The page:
Chronic fatigue syndrome (CFS) is an illness characterized by prolonged, debilitating fatigue and multiple nonspecific symptoms such as headaches, recurrent sore throats, muscle and joint pains, and cognitive complaints. Profound fatigue, the hallmark of the disorder, can come on suddenly or gradually and persists or recurs throughout the period of illness. Unlike the short-term disability of an acute infection, CFS symptoms by definition linger for at least 6 months and often for years.
An estimated one-quarter of all patients seeing general practitioners complain of prolonged fatigue, a symptom common to many illnesses. Several studies indicate that only a small fraction of these patients meet the criteria for chronic fatigue syndrome.
To identify people with CFS, physicians can evaluate patients with persistent fatigue of undetermined cause using the CFS definition in the appendix as a guide. This description, developed by the International CFS Study Group and published in the Annals of Internal Medicine in December 1994, replaces the first research case definition published 6 years earlier. The revised, more inclusive criteria define CFS and other cases of unexplained prolonged fatigue, suggest how to further subdivide these groups for research studies, and include guidelines for nonresearch clinicians as well. The case criteria will continue to be reviewed and refined as new information warrants.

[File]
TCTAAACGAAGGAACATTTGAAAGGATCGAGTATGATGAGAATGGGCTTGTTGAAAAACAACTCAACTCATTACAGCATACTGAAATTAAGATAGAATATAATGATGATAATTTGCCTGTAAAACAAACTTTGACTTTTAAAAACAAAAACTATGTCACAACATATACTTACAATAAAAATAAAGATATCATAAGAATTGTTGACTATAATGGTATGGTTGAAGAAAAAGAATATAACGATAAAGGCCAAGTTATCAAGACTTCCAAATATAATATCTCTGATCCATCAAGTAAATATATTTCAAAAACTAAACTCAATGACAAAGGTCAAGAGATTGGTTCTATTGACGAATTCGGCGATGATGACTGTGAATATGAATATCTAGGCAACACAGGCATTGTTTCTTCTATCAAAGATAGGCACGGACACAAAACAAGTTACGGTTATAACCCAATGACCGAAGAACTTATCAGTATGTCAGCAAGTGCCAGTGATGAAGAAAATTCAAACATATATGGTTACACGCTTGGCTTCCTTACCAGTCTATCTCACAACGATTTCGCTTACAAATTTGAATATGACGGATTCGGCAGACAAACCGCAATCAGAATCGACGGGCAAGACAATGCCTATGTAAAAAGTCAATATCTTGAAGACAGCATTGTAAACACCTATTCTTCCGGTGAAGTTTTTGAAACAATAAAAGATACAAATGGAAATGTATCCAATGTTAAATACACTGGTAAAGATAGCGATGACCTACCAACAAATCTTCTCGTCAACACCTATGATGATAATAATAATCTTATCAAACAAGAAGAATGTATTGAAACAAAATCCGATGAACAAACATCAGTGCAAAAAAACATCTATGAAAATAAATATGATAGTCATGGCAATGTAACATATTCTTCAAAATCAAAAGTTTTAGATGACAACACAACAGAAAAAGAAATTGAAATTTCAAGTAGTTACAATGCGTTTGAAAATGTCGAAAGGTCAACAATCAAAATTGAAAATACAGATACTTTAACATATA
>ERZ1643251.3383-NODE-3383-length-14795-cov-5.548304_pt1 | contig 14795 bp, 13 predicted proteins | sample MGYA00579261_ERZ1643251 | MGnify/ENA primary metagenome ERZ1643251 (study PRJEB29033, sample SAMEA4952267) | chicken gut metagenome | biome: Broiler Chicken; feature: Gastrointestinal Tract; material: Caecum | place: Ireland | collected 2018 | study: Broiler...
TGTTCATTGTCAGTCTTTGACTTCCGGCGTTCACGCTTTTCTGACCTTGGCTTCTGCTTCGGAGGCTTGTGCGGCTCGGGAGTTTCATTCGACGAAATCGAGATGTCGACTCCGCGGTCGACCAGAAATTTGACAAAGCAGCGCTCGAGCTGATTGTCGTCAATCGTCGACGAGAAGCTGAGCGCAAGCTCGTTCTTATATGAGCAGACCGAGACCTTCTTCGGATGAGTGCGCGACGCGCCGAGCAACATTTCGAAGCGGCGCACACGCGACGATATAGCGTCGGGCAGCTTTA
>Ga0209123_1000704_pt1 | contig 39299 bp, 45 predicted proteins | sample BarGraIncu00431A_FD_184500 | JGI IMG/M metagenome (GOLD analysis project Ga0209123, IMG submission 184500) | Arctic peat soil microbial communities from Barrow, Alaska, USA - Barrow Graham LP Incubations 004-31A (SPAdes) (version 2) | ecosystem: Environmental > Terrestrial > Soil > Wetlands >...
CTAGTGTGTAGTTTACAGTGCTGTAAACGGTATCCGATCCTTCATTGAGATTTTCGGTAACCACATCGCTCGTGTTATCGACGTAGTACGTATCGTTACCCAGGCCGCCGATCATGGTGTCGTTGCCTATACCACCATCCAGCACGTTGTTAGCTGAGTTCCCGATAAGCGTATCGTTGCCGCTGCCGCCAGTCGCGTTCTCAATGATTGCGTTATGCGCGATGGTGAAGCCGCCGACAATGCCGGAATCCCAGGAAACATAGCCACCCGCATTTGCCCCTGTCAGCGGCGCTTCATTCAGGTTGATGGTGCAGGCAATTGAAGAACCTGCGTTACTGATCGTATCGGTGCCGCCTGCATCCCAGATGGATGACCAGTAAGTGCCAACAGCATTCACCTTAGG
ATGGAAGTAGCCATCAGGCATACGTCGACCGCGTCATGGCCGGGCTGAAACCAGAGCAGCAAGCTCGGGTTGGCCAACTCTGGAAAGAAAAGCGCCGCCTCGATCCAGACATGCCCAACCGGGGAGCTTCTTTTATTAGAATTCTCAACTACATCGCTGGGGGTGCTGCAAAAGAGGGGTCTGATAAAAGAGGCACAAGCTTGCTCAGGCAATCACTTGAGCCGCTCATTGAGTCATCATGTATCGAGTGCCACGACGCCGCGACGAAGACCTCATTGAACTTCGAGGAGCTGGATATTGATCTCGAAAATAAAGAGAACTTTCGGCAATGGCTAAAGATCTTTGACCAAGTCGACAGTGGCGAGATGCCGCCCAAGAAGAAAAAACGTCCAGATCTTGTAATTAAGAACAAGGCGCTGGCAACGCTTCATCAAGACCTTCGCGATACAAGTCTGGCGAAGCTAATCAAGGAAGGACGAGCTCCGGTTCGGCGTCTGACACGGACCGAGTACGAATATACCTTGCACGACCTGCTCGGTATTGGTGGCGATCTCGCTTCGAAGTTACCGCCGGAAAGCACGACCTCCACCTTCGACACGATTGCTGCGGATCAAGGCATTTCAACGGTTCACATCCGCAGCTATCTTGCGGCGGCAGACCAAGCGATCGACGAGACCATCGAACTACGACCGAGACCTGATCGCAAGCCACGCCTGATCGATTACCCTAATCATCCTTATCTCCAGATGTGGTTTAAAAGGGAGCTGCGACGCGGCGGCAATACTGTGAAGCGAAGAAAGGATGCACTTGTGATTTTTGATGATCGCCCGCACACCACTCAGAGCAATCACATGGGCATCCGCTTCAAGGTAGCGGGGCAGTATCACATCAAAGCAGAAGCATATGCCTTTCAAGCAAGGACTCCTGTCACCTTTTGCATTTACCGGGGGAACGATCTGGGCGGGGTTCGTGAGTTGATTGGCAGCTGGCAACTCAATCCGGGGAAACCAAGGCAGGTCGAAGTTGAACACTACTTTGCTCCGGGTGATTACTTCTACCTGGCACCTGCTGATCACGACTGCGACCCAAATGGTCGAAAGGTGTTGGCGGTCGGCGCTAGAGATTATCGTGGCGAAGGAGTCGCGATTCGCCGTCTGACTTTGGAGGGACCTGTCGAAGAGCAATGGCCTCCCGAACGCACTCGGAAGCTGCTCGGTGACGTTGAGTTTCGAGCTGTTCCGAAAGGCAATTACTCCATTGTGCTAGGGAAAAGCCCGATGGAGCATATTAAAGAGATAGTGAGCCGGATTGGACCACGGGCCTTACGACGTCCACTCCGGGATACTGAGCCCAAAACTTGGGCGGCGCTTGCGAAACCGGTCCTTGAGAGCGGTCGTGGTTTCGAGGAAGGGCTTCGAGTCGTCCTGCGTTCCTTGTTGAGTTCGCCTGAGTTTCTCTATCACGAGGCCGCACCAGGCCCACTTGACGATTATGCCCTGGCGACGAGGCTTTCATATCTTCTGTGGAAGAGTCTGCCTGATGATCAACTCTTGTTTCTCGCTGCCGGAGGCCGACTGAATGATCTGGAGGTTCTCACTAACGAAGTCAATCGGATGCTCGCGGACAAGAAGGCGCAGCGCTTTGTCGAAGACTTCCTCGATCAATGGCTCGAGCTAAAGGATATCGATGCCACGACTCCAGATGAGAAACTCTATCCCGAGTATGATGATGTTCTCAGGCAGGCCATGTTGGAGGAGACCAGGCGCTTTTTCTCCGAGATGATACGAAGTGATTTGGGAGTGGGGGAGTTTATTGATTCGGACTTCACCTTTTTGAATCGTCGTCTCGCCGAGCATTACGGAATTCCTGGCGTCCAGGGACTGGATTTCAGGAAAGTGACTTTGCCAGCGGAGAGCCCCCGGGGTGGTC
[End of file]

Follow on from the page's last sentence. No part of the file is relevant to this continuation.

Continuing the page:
Despite multidisciplinary investigations into the cause of CFS, its etiology remains unknown. Similarly, no specific diagnostic tests or therapies for CFS exist. A supportive program of patient management--including symptom-based treatment, education about the disease, and regular followup visits to rule out alternative diagnoses--can offer reassurance, dispel unfounded beliefs about CFS or its treatment, and help patients and their families adjust to living with this chronic illness.